In the early morning of March 6, 2017, James Michael Moynihan, retired Bishop of Syracuse, NY passed from this life into the next without fanfare but not without leaving an indelible mark on the world he left behind. Dozens of people could write a better tribute than I, but mine is intended only to put down in words what this man, this mentor, this friend meant to me and to my family.
My relationship with the bishop began informally as I would be the traditional greeter and escort for him when he attended graduation at Christian Brothers Academy where I served as the school minister. We would meet at his car, chat for about 30 minutes before the ceremony began while he changed into his robes, and eventually make our way to the procession. Those 30 minutes turned into longer conversations at other events and eventually we formed what would be an almost 20 year friendship.
Anyone in Upstate New York in the 1990’s and early 2000’s knew that when the bishop called, you responded without delay. So when he called upon me (literally) to take on the challenge of leading a new K-12 model of Catholic education in Rome, NY, I couldn’t refuse this gentle giant who knew exactly what he wanted to accomplish. You see, it was clear from day one that this bishop was committed to 3 priorities as Bishop of Syracuse: Catholic education, the sanctity of life, and the promotion of vocations. And his genius was knowing that Catholic schools were the place where all of his priorities could come together in a beautiful mosaic for the future of the Church.
A few years later he’d call me over to his house again for lunch as his time as bishop was ending. There he would tell me (not ask me), that I would be appointed the new Superintendent of Schools. At the ripe old age of 37, I requested if I might speak to my wife about such a request first. He promptly replied, “I know Stephanie will be fine with it. So please go back to the office and see my communications director; she will take it in from there.” And the rest, as they say, is history.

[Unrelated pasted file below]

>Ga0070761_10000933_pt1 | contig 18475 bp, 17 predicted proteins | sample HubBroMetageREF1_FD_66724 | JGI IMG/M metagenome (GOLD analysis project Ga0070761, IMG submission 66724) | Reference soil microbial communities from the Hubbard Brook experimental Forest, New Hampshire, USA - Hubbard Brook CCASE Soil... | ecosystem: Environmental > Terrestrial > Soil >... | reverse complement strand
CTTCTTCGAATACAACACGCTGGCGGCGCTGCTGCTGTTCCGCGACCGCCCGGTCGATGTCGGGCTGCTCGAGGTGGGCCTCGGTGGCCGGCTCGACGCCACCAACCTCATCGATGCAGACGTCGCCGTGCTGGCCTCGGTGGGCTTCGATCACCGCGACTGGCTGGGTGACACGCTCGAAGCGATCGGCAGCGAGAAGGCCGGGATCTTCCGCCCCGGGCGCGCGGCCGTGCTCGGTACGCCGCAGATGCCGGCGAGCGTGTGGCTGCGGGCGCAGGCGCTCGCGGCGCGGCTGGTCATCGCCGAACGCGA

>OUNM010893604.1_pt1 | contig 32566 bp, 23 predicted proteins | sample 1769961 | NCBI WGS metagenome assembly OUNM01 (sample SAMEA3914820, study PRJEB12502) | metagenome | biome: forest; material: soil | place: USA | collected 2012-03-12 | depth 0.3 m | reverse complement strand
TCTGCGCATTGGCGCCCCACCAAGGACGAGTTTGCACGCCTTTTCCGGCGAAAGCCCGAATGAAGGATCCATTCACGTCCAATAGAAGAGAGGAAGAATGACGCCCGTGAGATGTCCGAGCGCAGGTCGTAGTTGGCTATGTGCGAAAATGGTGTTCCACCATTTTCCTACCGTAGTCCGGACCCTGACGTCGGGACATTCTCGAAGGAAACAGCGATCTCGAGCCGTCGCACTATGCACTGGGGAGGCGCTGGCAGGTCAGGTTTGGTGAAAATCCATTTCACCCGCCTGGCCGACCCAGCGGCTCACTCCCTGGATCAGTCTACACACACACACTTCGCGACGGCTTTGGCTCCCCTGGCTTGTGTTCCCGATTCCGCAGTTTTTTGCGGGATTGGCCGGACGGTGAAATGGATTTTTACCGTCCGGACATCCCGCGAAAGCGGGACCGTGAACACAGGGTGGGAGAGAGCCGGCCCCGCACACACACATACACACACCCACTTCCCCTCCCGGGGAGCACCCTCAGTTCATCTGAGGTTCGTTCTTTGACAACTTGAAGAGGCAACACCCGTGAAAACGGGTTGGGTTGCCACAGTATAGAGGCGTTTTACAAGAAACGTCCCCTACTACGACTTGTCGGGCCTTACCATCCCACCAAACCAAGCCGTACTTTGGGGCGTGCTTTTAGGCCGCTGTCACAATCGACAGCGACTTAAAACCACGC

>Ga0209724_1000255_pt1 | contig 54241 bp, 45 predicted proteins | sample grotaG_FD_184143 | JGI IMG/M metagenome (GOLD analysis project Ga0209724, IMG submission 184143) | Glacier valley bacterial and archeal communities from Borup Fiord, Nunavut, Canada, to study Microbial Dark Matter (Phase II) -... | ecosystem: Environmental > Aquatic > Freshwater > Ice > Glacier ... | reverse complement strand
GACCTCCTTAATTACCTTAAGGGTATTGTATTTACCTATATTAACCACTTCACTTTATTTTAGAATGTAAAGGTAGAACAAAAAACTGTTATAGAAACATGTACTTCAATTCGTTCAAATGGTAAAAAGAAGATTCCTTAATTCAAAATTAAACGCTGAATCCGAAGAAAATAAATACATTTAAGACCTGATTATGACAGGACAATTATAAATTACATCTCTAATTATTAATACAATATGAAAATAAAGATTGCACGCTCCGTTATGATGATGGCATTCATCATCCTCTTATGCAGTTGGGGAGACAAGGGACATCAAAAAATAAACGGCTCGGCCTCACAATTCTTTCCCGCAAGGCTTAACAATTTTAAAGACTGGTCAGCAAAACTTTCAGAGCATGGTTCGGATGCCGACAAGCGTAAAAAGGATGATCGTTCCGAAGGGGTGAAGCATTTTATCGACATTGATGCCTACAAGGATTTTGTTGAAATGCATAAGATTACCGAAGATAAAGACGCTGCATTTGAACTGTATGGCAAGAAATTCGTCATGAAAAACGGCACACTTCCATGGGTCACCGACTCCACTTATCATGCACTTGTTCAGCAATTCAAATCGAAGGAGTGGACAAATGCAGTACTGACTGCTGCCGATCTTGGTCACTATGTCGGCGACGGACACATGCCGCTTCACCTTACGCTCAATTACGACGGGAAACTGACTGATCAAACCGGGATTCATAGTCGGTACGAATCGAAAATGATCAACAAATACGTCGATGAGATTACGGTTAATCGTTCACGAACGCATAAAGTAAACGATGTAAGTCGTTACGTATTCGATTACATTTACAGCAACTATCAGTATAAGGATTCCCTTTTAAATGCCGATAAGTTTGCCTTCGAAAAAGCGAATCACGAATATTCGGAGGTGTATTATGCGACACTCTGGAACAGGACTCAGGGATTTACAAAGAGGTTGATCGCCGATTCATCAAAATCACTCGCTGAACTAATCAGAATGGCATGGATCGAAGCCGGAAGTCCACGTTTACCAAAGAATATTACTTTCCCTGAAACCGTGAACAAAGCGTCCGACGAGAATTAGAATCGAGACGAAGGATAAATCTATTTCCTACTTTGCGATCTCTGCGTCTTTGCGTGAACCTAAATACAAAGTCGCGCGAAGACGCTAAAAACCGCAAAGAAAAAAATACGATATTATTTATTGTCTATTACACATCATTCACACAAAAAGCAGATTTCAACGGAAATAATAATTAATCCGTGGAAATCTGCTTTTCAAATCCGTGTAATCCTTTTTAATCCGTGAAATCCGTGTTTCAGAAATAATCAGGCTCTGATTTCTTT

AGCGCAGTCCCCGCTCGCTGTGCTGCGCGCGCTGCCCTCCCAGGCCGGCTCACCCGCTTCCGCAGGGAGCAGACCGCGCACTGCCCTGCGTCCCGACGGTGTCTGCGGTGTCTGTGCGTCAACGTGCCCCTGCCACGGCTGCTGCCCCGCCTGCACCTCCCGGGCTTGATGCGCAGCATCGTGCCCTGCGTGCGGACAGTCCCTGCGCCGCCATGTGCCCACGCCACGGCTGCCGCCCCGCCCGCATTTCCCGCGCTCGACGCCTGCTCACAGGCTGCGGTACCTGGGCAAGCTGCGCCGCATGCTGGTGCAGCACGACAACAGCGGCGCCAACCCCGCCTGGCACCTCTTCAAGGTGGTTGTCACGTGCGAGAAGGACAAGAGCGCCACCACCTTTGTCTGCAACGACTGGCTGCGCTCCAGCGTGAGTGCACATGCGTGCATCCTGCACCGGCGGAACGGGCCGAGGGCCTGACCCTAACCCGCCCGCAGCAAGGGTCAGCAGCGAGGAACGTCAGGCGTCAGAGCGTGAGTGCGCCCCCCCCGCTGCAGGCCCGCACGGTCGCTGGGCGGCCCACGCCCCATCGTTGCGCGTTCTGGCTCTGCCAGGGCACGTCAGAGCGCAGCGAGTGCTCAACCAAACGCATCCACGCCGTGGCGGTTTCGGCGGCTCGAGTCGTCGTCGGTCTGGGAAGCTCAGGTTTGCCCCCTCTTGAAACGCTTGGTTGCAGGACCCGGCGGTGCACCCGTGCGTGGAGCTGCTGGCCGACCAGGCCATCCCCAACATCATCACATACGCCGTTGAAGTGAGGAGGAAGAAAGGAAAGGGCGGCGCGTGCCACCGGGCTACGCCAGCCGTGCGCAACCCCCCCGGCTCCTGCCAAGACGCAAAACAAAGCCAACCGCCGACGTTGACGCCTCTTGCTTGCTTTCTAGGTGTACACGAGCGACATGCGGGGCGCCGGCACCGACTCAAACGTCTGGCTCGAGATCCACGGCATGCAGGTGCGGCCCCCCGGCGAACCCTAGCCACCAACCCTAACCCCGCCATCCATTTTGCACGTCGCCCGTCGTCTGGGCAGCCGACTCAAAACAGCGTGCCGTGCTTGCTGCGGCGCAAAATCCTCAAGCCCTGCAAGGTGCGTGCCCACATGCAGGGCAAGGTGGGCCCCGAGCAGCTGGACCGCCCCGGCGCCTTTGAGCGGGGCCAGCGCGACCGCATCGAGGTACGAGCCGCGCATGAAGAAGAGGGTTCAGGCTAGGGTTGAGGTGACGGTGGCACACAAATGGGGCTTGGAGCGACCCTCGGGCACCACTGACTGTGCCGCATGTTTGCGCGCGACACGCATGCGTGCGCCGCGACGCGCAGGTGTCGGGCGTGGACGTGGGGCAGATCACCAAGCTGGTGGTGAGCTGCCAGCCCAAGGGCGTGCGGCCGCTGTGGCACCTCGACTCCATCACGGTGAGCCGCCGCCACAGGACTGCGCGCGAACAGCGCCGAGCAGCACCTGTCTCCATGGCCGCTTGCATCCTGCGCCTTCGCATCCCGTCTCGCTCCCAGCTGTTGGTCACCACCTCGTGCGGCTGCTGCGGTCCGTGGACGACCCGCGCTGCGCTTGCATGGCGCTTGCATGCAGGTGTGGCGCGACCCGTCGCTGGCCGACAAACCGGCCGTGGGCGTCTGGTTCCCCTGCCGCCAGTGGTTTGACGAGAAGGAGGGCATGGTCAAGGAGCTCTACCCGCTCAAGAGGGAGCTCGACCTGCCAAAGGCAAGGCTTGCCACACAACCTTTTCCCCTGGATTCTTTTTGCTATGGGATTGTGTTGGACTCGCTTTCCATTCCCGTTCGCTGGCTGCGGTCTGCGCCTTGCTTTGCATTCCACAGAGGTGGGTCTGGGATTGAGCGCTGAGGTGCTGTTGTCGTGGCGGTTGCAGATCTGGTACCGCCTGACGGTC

The stories can go on forever but what I realize today is that the real blessing of my friendship with the bishop was that I got to know him best after his retirement. It was in those frequent visits to his new home, the periodic cocktail hours, the times seeing him without all of the trappings of his office; those were the moments that he was at his best. He was a man of deep faith in God but also with a deep faith in others. He cherished the work of the laity and was genuinely grateful for our work on behalf of the Church. Make no mistake about, the bishop was a churchman from head to toe and he loved his priests. But he never failed to recognize that the Church, lay and religious alike, were the living stones that made up the local Church of Syracuse. He chose to write only one Pastoral Letter in his tenure as bishop and as its title reflects, it was concerned only with Equipping the Saints for The Work of Ministry.
My kids loved visiting the bishop, especially at Christmastime. First, they knew he always had a plethora of candy around and second, they knew they were going to hear some great stories. In the end, they came to love him as a person and not just as a retired bishop. Just this past Christmas he got to hear my oldest sing when she did a command solo performance for him (just him) at his facility. While she didn’t know that this was the last time she would see him, I know it’s a memory she will carry with her forever.
Some that run in my circles say that the most thankless job in the Church is that of “Bishop Emeritus”. What is a bishop to do after stepping down from such a high profile and influential position? But while this one man’s profile was less public, his influence in my life was even greater. Without the burdens of the office and the administrative tasks of the diocese, he was better able to equip this author for the work of ministry. And for that I will always be grateful.
I was blessed to be with the bishop this weekend in his final moments of his earthly journey. And as was typical of this man, he was less concerned about his own fate, and more concerned about those of us around him feeling comfortable. “Chris, thank you for coming,” he muttered as his eyes lit up. We spent Saturday praying with him at times and reading from Scripture at other times. These were indeed moments of grace. And as I said goodbye on Sunday morning, just hours before his death, I told him that we loved him. I told him that we were praying for him. And his final words to me were, “I am praying for you, Chris.” I take great comfort in knowing that James Michael Moynihan is praying for me in eternity.